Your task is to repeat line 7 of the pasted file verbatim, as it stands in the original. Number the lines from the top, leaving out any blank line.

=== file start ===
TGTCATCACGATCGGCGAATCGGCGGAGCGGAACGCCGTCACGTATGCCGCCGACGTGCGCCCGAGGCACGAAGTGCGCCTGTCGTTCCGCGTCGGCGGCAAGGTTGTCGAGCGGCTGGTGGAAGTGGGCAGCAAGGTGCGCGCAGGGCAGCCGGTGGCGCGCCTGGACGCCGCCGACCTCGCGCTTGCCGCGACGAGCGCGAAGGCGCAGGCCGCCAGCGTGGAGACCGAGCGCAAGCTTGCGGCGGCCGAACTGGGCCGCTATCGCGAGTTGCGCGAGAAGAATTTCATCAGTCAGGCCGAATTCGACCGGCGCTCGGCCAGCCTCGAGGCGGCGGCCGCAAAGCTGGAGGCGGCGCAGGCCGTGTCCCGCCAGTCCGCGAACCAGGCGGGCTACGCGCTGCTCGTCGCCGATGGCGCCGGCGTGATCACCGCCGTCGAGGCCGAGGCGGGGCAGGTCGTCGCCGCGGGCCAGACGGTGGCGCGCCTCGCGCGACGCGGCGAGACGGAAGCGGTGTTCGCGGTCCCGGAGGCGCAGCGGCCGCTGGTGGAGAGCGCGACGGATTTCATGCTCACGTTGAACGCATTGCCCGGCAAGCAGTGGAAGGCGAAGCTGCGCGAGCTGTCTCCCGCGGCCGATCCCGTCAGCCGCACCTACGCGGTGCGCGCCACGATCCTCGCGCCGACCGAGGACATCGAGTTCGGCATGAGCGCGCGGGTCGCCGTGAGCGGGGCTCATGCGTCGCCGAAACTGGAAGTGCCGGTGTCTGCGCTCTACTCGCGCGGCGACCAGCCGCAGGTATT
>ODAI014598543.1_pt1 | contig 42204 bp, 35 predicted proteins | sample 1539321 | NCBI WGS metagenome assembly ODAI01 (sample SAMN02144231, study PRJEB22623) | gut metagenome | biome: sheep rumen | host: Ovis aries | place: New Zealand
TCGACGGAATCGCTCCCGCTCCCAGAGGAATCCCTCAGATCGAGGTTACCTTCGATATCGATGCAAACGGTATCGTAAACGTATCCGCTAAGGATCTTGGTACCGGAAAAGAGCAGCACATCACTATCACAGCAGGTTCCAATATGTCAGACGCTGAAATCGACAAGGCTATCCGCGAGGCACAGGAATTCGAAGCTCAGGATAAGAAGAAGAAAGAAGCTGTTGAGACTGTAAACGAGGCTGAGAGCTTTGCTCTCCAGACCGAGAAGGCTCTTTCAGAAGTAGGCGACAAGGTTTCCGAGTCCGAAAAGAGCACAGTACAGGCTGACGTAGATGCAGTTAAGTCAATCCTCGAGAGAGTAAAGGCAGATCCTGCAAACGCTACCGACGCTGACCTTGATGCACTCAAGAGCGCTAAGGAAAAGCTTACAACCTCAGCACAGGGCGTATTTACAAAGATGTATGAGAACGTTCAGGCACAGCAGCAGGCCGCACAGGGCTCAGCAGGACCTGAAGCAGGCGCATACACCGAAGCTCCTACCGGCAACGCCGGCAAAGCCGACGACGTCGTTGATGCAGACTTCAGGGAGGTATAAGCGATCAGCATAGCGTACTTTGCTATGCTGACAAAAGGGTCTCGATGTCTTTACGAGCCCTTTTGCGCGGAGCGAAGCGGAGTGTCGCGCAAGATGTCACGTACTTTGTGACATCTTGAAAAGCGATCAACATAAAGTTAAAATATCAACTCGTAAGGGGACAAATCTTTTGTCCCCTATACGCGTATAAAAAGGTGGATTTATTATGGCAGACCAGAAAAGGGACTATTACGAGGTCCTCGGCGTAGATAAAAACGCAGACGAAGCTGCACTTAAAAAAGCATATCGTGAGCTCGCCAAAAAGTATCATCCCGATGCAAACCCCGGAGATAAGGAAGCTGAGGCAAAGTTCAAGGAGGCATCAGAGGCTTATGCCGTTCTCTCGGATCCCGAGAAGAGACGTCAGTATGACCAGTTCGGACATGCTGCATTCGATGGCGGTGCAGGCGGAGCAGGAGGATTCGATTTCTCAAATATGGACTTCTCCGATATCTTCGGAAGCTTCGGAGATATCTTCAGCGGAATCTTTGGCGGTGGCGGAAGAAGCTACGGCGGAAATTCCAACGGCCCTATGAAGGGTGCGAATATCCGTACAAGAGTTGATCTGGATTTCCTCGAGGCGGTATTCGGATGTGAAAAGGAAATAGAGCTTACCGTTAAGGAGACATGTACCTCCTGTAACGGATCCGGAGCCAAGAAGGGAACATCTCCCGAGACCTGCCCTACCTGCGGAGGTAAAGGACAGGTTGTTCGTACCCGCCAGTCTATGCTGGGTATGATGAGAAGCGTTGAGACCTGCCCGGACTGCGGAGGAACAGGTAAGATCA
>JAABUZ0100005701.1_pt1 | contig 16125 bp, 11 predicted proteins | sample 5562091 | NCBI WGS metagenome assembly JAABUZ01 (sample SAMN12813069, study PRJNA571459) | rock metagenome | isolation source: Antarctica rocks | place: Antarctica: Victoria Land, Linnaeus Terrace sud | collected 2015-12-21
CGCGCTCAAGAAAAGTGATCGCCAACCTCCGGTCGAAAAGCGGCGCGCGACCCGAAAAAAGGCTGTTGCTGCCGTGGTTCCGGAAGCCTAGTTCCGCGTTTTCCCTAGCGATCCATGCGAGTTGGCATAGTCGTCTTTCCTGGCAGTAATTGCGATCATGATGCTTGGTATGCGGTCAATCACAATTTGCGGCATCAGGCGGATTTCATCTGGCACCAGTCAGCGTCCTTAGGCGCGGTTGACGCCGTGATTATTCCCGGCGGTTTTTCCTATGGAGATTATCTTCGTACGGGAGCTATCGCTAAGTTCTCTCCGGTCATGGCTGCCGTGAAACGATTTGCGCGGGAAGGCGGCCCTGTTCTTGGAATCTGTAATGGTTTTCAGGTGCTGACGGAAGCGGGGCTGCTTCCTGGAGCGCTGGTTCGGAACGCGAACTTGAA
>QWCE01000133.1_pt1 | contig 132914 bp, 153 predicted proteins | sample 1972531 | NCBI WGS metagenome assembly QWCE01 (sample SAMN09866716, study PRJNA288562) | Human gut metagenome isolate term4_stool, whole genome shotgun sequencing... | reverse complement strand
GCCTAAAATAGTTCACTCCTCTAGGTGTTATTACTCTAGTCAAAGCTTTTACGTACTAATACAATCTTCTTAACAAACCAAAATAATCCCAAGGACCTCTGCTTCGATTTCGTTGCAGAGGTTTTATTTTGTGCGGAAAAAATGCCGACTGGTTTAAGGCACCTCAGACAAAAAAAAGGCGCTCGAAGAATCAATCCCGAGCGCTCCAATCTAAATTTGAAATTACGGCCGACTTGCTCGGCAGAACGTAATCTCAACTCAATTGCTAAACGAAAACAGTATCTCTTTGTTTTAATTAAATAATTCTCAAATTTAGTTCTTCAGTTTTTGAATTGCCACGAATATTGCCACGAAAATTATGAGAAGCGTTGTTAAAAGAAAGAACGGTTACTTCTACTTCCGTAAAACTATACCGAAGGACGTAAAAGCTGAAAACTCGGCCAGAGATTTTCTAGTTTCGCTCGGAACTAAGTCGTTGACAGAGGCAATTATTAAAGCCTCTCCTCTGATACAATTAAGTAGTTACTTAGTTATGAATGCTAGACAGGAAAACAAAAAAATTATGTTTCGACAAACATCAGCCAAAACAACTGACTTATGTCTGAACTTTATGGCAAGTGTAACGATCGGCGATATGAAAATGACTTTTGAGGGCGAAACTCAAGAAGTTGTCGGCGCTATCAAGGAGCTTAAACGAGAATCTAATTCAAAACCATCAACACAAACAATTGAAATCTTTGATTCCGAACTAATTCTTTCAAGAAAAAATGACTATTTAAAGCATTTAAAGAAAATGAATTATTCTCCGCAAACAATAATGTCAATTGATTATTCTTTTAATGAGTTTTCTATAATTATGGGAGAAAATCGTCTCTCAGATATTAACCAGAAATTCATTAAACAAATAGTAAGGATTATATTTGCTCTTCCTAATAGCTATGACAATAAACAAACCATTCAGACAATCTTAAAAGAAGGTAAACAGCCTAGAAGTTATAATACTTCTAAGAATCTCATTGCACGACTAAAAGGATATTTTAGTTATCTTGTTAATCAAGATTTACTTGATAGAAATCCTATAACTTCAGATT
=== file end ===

GCCTAAAATAGTTCACTCCTCTAGGTGTTATTACTCTAGTCAAAGCTTTTACGTACTAATACAATCTTCTTAACAAACCAAAATAATCCCAAGGACCTCTGCTTCGATTTCGTTGCAGAGGTTTTATTTTGTGCGGAAAAAATGCCGACTGGTTTAAGGCACCTCAGACAAAAAAAAGGCGCTCGAAGAATCAATCCCGAGCGCTCCAATCTAAATTTGAAATTACGGCCGACTTGCTCGGCAGAACGTAATCTCAACTCAATTGCTAAACGAAAACAGTATCTCTTTGTTTTAATTAAATAATTCTCAAATTTAGTTCTTCAGTTTTTGAATTGCCACGAATATTGCCACGAAAATTATGAGAAGCGTTGTTAAAAGAAAGAACGGTTACTTCTACTTCCGTAAAACTATACCGAAGGACGTAAAAGCTGAAAACTCGGCCAGAGATTTTCTAGTTTCGCTCGGAACTAAGTCGTTGACAGAGGCAATTATTAAAGCCTCTCCTCTGATACAATTAAGTAGTTACTTAGTTATGAATGCTAGACAGGAAAACAAAAAAATTATGTTTCGACAAACATCAGCCAAAACAACTGACTTATGTCTGAACTTTATGGCAAGTGTAACGATCGGCGATATGAAAATGACTTTTGAGGGCGAAACTCAAGAAGTTGTCGGCGCTATCAAGGAGCTTAAACGAGAATCTAATTCAAAACCATCAACACAAACAATTGAAATCTTTGATTCCGAACTAATTCTTTCAAGAAAAAATGACTATTTAAAGCATTTAAAGAAAATGAATTATTCTCCGCAAACAATAATGTCAATTGATTATTCTTTTAATGAGTTTTCTATAATTATGGGAGAAAATCGTCTCTCAGATATTAACCAGAAATTCATTAAACAAATAGTAAGGATTATATTTGCTCTTCCTAATAGCTATGACAATAAACAAACCATTCAGACAATCTTAAAAGAAGGTAAACAGCCTAGAAGTTATAATACTTCTAAGAATCTCATTGCACGACTAAAAGGATATTTTAGTTATCTTGTTAATCAAGATTTACTTGATAGAAATCCTATAACTTCAGATT